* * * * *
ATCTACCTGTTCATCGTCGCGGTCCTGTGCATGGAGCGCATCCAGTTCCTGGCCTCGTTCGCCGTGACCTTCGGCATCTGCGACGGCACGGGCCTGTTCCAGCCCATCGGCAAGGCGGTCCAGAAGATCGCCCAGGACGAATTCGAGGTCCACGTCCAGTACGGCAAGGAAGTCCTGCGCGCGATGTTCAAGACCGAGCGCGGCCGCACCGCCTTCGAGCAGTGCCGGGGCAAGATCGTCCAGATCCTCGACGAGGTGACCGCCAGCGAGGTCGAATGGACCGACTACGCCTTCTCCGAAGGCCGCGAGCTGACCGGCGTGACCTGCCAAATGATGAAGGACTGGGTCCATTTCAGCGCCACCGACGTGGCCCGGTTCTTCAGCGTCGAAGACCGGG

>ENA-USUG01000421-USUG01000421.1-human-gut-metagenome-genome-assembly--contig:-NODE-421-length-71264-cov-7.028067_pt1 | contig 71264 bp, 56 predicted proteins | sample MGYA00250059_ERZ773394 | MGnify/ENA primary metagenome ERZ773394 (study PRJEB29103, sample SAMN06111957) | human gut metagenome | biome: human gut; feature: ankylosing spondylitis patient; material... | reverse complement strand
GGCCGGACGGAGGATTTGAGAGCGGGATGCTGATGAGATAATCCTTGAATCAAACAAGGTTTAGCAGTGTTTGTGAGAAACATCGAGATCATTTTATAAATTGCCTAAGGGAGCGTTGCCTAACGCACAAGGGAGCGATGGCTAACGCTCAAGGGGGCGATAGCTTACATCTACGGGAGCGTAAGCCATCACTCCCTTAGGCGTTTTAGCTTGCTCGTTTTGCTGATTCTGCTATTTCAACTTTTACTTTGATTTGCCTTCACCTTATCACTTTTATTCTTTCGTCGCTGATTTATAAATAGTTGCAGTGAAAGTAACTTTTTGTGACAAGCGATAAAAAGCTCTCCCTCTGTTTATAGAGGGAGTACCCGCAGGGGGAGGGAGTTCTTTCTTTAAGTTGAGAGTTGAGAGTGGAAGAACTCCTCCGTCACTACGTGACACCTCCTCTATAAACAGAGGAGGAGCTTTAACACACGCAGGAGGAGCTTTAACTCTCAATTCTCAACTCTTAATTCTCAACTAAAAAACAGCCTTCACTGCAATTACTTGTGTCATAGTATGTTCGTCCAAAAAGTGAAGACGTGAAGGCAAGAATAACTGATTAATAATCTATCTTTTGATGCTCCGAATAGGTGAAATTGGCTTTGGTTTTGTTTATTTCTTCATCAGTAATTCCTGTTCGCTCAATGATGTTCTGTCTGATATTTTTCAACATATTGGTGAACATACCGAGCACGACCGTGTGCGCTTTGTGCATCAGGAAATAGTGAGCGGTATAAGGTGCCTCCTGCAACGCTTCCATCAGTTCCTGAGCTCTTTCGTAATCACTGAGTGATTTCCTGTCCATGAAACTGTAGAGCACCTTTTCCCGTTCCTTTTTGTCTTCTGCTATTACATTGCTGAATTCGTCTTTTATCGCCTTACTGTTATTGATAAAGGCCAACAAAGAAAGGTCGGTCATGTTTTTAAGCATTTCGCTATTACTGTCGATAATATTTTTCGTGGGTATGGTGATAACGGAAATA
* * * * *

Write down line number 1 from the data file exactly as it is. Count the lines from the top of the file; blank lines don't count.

ATCTACCTGTTCATCGTCGCGGTCCTGTGCATGGAGCGCATCCAGTTCCTGGCCTCGTTCGCCGTGACCTTCGGCATCTGCGACGGCACGGGCCTGTTCCAGCCCATCGGCAAGGCGGTCCAGAAGATCGCCCAGGACGAATTCGAGGTCCACGTCCAGTACGGCAAGGAAGTCCTGCGCGCGATGTTCAAGACCGAGCGCGGCCGCACCGCCTTCGAGCAGTGCCGGGGCAAGATCGTCCAGATCCTCGACGAGGTGACCGCCAGCGAGGTCGAATGGACCGACTACGCCTTCTCCGAAGGCCGCGAGCTGACCGGCGTGACCTGCCAAATGATGAAGGACTGGGTCCATTTCAGCGCCACCGACGTGGCCCGGTTCTTCAGCGTCGAAGACCGGG